Neglect with respect to children, in the simplest terms, refer to depriving them of adequate food, shelter, education, clothing and supervision. In today’s fast paced world where both parents of a child are employed, they fail to look after their children themselves, more often than not giving the responsibility of bringing up their children to the care-givers, thus neglecting to give them the love and supervision only a parent can give.


While article 24 of the Constitution of India prohibits child labour up to 14 years and article 21A makes education compulsory for children belonging to the age group of 6-14 years, children are still exploited and made to work from very early in their lives. Evidently, it is the poor children who are made to do forced labour like construction work more than children belonging to rich families.


The Juvenile Justice (Care and Protection of Children) Act, 2015 was enacted for the purpose of ensuring care and protection of children. The act keeps in mind the best interests of the child while prescribing the punishment for offences against children like six months extending up to six years for cruelty towards children. Buying and selling of children will result in imprisonment of 5 years and any child- care institution resorting to corporal punishment will be liable for punishment.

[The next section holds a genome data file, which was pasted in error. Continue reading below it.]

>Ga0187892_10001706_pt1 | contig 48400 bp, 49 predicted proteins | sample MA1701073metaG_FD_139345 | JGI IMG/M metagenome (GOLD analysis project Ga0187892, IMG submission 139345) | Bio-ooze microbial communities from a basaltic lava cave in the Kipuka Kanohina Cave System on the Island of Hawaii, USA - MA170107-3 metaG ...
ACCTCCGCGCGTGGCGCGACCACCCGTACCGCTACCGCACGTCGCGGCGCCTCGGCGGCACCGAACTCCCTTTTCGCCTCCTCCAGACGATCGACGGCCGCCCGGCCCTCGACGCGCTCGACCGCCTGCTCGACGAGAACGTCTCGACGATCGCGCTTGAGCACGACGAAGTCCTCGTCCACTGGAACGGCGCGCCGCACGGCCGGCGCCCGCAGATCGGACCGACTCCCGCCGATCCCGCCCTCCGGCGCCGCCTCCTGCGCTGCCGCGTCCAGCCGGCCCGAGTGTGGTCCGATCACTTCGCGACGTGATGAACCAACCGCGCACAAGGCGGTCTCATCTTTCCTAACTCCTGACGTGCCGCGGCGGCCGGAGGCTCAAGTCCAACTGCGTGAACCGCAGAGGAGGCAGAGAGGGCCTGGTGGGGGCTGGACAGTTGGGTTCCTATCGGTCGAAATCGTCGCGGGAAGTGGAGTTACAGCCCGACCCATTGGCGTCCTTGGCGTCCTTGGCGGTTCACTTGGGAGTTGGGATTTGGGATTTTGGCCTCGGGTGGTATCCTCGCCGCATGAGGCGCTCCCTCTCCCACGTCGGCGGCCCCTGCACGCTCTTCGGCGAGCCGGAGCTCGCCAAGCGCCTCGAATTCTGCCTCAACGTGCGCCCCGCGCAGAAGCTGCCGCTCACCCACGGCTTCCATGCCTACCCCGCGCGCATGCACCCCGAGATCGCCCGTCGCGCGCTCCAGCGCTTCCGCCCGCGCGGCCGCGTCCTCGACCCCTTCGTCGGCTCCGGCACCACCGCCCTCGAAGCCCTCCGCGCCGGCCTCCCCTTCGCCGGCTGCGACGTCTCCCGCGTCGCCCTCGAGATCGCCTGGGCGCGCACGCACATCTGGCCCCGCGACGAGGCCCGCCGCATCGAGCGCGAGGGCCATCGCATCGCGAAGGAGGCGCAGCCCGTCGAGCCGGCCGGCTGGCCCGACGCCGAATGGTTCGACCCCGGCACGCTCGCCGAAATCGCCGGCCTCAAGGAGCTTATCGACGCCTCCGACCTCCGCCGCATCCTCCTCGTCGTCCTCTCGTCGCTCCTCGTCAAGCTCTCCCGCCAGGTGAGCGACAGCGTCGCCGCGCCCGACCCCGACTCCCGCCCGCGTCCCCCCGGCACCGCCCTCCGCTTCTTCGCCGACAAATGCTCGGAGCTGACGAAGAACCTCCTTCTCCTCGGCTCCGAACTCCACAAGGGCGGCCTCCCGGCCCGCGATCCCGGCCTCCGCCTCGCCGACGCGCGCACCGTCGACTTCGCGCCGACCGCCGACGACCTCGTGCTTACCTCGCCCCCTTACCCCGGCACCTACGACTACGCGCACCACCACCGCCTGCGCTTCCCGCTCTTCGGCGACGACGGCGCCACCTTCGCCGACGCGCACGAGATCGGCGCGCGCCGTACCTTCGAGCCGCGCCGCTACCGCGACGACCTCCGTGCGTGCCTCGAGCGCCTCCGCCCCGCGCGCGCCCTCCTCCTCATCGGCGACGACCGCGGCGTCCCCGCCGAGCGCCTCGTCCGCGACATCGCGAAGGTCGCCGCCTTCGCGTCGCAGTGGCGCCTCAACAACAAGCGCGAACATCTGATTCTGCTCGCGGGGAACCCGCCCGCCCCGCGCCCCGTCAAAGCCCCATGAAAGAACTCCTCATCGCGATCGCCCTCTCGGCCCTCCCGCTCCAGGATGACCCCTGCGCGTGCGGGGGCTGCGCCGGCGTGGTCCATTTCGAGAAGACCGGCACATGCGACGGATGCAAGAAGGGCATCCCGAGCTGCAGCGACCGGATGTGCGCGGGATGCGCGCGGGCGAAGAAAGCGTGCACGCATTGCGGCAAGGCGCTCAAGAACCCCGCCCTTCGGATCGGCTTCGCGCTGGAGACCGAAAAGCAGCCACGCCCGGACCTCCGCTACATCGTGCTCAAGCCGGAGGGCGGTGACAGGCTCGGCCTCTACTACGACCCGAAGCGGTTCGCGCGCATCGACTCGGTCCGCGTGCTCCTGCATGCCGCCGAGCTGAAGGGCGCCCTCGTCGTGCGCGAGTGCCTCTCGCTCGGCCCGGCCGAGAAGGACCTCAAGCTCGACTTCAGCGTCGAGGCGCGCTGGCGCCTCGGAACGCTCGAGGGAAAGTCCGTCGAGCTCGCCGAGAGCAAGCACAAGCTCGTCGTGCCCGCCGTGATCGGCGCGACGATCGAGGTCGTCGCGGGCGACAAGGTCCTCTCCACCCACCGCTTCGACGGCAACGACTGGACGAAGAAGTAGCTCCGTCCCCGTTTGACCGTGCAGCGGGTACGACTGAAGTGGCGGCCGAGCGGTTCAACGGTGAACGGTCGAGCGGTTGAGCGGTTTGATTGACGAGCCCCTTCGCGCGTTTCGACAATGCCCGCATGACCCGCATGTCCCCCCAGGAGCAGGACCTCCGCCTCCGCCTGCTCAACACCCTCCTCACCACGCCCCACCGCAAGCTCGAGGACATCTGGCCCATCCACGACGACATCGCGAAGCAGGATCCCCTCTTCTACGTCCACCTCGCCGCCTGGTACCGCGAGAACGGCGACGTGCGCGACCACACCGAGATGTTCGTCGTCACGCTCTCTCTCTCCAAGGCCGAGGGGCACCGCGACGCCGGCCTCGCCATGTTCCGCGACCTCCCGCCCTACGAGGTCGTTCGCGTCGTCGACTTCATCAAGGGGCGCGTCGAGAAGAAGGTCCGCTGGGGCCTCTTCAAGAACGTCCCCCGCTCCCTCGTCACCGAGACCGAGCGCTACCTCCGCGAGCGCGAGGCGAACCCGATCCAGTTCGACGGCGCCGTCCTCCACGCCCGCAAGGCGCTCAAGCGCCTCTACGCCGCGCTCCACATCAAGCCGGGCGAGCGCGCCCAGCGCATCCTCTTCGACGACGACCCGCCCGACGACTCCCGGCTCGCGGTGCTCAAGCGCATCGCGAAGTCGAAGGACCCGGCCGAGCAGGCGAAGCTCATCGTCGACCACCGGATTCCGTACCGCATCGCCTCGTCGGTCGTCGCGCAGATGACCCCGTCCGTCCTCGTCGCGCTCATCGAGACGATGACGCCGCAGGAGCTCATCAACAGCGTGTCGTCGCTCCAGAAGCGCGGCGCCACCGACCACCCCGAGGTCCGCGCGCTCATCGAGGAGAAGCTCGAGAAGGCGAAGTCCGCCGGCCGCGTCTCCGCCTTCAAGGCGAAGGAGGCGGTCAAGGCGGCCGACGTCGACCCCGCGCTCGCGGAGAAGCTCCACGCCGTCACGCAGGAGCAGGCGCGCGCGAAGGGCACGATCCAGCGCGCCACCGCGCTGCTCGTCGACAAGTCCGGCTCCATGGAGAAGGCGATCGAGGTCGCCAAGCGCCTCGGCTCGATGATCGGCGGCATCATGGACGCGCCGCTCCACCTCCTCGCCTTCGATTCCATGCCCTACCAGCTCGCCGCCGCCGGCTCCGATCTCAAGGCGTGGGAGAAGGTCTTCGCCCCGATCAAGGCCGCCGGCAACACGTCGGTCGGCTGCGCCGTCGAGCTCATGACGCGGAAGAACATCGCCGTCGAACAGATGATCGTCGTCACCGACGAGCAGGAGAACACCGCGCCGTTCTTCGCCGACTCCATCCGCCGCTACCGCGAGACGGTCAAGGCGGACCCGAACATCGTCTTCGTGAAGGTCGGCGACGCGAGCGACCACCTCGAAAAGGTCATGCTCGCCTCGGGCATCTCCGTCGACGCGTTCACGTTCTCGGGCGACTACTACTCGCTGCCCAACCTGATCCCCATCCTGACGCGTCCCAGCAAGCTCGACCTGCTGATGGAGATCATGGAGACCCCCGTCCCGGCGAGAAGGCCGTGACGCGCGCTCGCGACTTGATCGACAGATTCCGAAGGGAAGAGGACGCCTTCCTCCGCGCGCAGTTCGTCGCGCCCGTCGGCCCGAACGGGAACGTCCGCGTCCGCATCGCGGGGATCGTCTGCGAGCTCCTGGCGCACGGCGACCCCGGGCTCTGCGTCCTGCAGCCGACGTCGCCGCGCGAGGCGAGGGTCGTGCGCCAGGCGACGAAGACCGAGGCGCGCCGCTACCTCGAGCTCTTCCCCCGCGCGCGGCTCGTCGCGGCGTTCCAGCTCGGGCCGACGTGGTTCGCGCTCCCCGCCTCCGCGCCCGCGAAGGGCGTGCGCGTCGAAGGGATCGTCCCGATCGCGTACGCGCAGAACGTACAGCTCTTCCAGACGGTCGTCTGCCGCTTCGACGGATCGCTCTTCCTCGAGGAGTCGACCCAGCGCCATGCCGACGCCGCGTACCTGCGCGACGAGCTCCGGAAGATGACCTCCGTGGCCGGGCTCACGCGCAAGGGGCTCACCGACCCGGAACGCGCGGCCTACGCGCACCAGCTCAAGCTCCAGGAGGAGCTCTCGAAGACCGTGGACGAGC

The POCSO Act, 2015 brought to public knowledge, the offence of sexual abuse of children, as before its implementation, the only recognised sexual offence was rape. As a result, a wide range of sexual activities, now recognised by law, did not have any legal implication. This Act was implemented to criminalise any sexual activity involving a minor child (less than 18 years of age). It criminalises any penetrative or non-penetrative sexual assault, sexual harassment, pornography and makes the perpetrator punishable with rigorous imprisonment depending on the act and fine.[2]

After the amendments to the POCSO Act in 2019, anyone who is convicted of penetrative sexual assault would be imprisoned for not less than 10 years (20 years if the age of the victim is less than 16 years) up to life imprisonment and fine. For aggravated sexual assault resulting in the death of the child, the perpetrator will be liable for imprisonment of not less than 20 years up to life imprisonment and fine. For storing child pornographic material, the punishment ranges from 3 to 5 years or fine or both. Failure to delete or destroy or even report child pornography is also punishable.